A Guide To Help You Play Better Jazz Piano

Ron Drotos

History and overview:
I got to play this one in a Broadway show. In 1995, I helped create the musical “Swinging On A Star” which was based on songs that Johnny Burke wrote the lyrics for. It was a wonderful show and we received a Tony-award nomination for Best Musical. As the Associate Music Director, I played keyboards and some piano, and wrote a few orchestrations and arrangements.

Every night, I smiled when we got to “Like Someone In Love.” The song made me feel good, and it always remained fresh. It’s just that type of tune!

Jimmy Van Heusen composed the song in 1944, with lyrics by Johnny Burke. It’s a wonderful tune that should be on your list of jazz standards to learn.

Recommended videos/recordings:
(for international readers who may not have access to these YouTube links, I’ve indicated the original album names wherever possible so you can listen to them on music streaming services, etc.)

Art Blakey and The Jazz Messengers: At The Cafe Bohemia, Vol. 1

Barry Harris: Live In Japan (video)

Esperanza Spaulding: Bing Lounge (video)

The Dave Brubeck Quartet: The Great Concerts

Musical ideas and jazz piano practice tips:
“Like Someone In Love” is an excellent example of how a composer can write a clear and logical melodic line through a fairly complex set of chord changes. Even though the chords by themselves aren’t that hard, then move quickly and include more inversions and bass line motion than we normally see in jazz standards.

Play the chords and melody a few times, and simply listen to how the melody flows through the changes. It’s as if composer Jimmy Van Heusen found the most clear and logical path possible through this twisting and turning harmonic path. The melody is simple and singable.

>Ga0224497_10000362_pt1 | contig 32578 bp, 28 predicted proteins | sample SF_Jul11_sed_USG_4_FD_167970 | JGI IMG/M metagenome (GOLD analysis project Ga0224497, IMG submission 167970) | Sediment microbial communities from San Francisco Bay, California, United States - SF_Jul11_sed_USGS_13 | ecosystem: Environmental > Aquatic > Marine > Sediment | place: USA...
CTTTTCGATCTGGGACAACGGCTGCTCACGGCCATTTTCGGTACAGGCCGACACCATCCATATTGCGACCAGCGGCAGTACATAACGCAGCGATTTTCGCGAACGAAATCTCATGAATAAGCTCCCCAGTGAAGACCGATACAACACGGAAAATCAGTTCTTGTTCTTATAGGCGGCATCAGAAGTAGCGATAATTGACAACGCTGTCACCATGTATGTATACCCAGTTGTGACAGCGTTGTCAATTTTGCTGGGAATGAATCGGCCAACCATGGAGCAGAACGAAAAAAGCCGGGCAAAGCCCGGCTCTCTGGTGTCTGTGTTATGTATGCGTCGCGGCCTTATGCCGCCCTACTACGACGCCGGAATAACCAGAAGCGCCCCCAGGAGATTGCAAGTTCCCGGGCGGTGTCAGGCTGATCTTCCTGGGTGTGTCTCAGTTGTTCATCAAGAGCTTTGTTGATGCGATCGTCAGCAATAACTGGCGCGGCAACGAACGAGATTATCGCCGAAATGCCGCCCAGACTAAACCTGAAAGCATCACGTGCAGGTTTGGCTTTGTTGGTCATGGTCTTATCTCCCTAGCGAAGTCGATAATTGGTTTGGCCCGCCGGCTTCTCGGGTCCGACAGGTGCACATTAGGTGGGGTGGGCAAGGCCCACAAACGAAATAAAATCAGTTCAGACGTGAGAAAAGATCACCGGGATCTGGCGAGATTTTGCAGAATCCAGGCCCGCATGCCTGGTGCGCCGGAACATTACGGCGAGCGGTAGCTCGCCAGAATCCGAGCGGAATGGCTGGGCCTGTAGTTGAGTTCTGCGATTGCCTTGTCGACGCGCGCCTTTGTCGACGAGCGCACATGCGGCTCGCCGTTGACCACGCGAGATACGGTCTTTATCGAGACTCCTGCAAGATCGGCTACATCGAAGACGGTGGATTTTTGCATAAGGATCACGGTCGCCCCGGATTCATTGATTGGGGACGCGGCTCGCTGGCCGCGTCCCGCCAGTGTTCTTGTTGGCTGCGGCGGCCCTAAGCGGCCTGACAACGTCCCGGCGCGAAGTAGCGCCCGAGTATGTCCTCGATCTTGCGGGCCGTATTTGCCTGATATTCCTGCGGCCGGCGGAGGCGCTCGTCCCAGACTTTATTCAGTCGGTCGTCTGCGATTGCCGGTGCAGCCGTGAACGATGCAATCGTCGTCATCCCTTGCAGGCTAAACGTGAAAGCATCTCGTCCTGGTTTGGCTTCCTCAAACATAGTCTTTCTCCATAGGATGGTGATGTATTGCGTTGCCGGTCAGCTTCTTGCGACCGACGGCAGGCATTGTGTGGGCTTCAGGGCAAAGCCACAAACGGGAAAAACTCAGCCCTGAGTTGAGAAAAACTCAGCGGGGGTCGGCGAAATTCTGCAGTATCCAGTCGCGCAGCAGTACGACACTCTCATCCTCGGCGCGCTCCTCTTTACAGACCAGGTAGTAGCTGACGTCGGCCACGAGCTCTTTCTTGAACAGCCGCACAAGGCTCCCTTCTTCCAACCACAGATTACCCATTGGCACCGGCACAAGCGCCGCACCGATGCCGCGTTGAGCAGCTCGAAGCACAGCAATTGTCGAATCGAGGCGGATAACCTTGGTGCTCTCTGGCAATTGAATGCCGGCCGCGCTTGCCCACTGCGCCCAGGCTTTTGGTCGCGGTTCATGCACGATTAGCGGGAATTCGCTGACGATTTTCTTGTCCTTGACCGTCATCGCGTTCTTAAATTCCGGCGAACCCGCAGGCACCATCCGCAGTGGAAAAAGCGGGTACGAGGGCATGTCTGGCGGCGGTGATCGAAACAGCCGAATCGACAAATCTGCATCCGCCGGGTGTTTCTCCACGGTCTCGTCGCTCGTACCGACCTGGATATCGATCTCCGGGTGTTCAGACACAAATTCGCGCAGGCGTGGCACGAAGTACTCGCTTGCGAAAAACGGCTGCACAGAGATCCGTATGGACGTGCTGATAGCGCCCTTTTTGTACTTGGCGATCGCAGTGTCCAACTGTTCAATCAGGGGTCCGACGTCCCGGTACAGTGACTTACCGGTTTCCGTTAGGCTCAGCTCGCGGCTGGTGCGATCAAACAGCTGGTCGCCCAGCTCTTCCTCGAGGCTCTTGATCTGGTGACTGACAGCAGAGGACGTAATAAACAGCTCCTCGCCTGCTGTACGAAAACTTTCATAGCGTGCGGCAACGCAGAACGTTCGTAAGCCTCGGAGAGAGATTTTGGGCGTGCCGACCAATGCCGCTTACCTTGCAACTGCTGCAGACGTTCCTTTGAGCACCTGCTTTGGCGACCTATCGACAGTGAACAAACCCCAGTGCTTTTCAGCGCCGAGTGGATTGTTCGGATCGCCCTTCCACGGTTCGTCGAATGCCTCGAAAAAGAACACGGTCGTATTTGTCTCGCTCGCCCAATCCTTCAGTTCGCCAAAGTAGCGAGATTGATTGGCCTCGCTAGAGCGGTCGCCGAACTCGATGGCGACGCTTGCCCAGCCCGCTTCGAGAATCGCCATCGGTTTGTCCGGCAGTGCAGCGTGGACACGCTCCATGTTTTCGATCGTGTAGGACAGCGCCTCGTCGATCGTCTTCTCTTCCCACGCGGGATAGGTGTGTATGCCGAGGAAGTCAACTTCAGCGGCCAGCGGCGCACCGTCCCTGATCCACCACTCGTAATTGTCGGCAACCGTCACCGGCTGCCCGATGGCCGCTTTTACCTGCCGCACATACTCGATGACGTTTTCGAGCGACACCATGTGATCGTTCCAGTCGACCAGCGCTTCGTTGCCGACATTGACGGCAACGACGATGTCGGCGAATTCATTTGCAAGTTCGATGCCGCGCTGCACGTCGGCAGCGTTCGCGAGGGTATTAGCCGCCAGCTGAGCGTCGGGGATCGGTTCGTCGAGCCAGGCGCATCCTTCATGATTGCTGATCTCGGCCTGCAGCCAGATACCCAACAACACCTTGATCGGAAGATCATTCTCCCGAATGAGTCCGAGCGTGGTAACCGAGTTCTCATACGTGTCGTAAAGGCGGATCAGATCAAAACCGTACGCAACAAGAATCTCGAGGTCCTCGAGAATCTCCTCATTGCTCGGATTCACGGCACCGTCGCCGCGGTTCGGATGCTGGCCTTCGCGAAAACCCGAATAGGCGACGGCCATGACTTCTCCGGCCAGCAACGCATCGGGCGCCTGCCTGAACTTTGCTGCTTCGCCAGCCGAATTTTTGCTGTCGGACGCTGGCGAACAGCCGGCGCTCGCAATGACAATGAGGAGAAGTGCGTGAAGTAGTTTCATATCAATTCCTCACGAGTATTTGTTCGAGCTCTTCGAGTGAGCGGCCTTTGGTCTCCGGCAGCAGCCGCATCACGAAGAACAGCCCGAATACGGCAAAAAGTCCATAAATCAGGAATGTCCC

Now, try to improvise your own melody through the chord changes, and try to make it as singable and logical-sounding as Van Heusen’s is. Even though a composer has the advantage of working out their melody slowly and revising it, we can take inspiration from them while we’re improvising and try to do the same. This is one of Herbie Hancock’s strong points, by the way. Hancock has the ability to find a purely melodic pathway through even the most complex series of chords. And if he developed this ability, we can too. All it takes in some consistent and persistent practice on our part. It’s “effort,” sure, but it’s also “interest.” The more interested we become in something, the more energy we’ll devote to practicing it!

Enjoy the journey, and “let the music flow!”

Further links and resources:
The Best Way To Use The Real Book

Bill Evans: Recording and Transcription

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